Long before Adam Giambrone's mayoral bid collapsed beneath lies and seamy text messages, a dozen or so kingmakers gathered in a Toronto boardroom to crown a new prince.
It was Dec. 8 and John Laschinger, the seasoned campaign manager who propelled David Miller to victory, had invited the mayor's key backers to discuss who they might support in 2010.
"I'm looking for someone who has both character and judgment," Brian Topp, an NDP strategist and Miller loyalist, said, according to sources. "John Tory has the character but not the judgment. George Smitherman has the judgment but not the character."
When Mr. Laschinger passed a hat, asking the team to vote by secret ballot, the majority picked Mr. Giambrone.
Two months later, the handsome 32-year-old heir apparent has concluded he possesses neither the judgment nor the character to be mayor.
Mr. Giambrone withdrew from the race yesterday, having made his final decision about an hour before addressing the media, a source said.
His voice wavering and his red-rimmed eyes trained on his paper, he apologized for lying about multiple "intimate" relationships with women other than his long-time girlfriend, Sarah McQuarrie. The couple left the country together yesterday for a vacation.
"This searing experience has taught me, I hope permanently, that a public career of integrity cannot survive deceit in your private life," Mr. Giambrone said. "My mistakes have caused hurt to my partner Sarah, to my family, my friends, my supporters. To them, people I treated disrespectfully, I apologize."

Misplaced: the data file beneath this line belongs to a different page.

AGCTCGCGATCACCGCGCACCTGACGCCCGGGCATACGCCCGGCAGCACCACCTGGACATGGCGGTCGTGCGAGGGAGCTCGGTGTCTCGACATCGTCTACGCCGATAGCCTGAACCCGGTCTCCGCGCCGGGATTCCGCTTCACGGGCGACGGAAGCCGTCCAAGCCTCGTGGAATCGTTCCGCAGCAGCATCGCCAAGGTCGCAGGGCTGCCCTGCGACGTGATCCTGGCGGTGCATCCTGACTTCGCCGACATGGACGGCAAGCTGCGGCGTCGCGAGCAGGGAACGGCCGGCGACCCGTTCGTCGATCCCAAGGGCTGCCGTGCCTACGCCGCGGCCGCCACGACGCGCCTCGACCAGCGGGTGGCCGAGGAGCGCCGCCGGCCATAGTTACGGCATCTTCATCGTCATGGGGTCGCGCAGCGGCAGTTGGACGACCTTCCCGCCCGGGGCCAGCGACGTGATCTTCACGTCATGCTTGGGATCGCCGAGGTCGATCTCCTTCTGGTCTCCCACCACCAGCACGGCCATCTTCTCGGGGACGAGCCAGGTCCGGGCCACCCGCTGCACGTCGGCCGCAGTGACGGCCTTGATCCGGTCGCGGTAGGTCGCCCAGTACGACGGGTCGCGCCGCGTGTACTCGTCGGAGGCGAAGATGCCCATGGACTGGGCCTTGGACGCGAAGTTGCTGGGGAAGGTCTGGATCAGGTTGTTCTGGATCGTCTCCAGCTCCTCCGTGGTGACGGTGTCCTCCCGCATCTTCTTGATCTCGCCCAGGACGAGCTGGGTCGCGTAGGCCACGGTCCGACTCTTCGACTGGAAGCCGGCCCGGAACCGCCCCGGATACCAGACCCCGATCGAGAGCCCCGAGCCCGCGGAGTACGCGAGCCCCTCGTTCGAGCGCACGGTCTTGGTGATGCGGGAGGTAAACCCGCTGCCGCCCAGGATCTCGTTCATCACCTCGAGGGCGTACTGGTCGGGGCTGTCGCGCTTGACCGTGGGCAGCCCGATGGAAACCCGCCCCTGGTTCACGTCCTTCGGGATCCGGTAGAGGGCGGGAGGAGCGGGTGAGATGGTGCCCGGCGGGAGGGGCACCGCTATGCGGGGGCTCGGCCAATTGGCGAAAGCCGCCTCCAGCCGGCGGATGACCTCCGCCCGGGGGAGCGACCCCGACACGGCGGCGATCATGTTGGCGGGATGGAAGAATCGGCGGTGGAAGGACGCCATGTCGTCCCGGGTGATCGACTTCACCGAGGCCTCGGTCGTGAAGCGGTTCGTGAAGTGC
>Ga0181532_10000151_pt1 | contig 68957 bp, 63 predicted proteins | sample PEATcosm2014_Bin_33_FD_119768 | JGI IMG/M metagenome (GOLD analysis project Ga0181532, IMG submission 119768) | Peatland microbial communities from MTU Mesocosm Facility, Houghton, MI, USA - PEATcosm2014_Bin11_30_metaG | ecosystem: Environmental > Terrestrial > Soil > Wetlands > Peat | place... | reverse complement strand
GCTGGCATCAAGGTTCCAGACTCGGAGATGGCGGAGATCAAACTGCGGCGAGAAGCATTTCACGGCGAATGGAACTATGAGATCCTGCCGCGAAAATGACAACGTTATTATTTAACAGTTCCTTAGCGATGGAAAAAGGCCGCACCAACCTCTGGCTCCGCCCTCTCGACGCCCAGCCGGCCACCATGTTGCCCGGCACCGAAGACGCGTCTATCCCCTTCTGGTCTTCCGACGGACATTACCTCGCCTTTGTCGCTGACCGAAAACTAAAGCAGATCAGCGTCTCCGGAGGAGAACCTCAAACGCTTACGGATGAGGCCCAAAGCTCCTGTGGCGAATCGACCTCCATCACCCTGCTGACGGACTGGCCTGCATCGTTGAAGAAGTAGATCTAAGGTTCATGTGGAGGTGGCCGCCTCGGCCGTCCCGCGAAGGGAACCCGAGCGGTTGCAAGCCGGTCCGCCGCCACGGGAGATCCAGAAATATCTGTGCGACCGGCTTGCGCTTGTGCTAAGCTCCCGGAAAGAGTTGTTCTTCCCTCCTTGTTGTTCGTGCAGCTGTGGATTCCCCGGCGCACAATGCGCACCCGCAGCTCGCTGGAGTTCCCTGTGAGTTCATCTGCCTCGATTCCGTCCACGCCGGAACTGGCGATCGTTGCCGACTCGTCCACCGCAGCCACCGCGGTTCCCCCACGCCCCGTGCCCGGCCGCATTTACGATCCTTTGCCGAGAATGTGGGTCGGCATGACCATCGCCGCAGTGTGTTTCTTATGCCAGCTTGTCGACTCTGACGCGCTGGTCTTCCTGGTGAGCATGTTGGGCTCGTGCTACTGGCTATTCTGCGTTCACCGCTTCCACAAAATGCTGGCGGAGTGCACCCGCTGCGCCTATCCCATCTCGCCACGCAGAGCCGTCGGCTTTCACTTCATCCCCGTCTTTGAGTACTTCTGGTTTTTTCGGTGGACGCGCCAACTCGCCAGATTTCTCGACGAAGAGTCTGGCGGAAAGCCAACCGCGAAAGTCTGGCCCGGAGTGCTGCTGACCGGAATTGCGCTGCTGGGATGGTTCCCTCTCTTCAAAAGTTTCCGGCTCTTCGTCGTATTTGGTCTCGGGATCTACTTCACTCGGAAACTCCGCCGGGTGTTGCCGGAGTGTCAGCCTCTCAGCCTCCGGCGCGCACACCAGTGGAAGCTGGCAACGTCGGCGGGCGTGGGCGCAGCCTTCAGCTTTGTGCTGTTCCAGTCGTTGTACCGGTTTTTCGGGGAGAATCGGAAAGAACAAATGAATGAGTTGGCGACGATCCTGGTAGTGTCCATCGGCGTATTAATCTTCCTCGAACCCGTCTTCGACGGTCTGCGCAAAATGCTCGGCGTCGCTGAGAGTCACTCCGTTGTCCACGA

The haste with which Mr. Giambrone decided to quit the race was apparent when he left the podium without finishing his statement. A staff member had left the second page on the printer, forcing Mr. Giambrone's executive assistant to return and read the rest.
Mr. Giambrone's campaign began to unravel when a local newspaper approached him with sex allegations from Kristen Lucas, 20, who produced text messages suggesting Mr. Giambrone was using Ms. McQuarrie as a political prop.
Ms. Lucas reportedly said she and the TTC chairman had sex on the couch in his City Hall office.
Mr. Giambrone contacted his campaign team about 3 p.m. Monday. He said the relationship was not sexual. His team crafted an apology admitting "text messages and conversations in public places only."
Mr. Laschinger and two senior campaign aides, Lecia Stewart and Robin Sears, pressured Mr. Giambrone Monday night and into Tuesday to tell them if there was more to the story. Mr. Giambrone said no. So Mr. Laschinger swung into damage control Tuesday, praising Mr. Giambrone for his "full and frank" apology. It wasn't until Tuesday evening that Mr. Giambrone admitted that he had concealed multiple dalliances with other women.
"The real moment occurred between 5 p.m. and 8 p.m. [Tuesday]night," Ms. Stewart said. "So when you ask the question, what did John Laschinger know when he made those statements? He knew what he'd been told at that time."
Mr. Giambrone's downfall has profound implications for the Oct. 25 election.
It improves the fortunes of contenders George Smitherman and - especially - Deputy Mayor Joe Pantalone, while leaving the race without a clear torchbearer for the Miller legacy.
"It will create a void of a certain kind," said John Cartwright, president of the Toronto and York Region Labour council.
Mr. Pantalone has already received calls inquiring about his campaign. "This kind of [progressive]message now really only has one champion, which is myself," Mr. Pantalone said. "I regret that [Mr. Giambrone's]stepping back had to happen this way. There's no joy in it."
Given the troubles in Mr. Giambrone's personal life and at the TTC, some councillors and mayoral contenders - including Mr. Smitherman - are calling on Mr. Giambrone to resign as chair.
"I think probably a wise thing would be to step down," Councillor Brian Ashton said.
Mr. Miller, in Ottawa yesterday, declined to comment on Mr. Giambrone's future on the TTC board.
With a report from Marcus Gee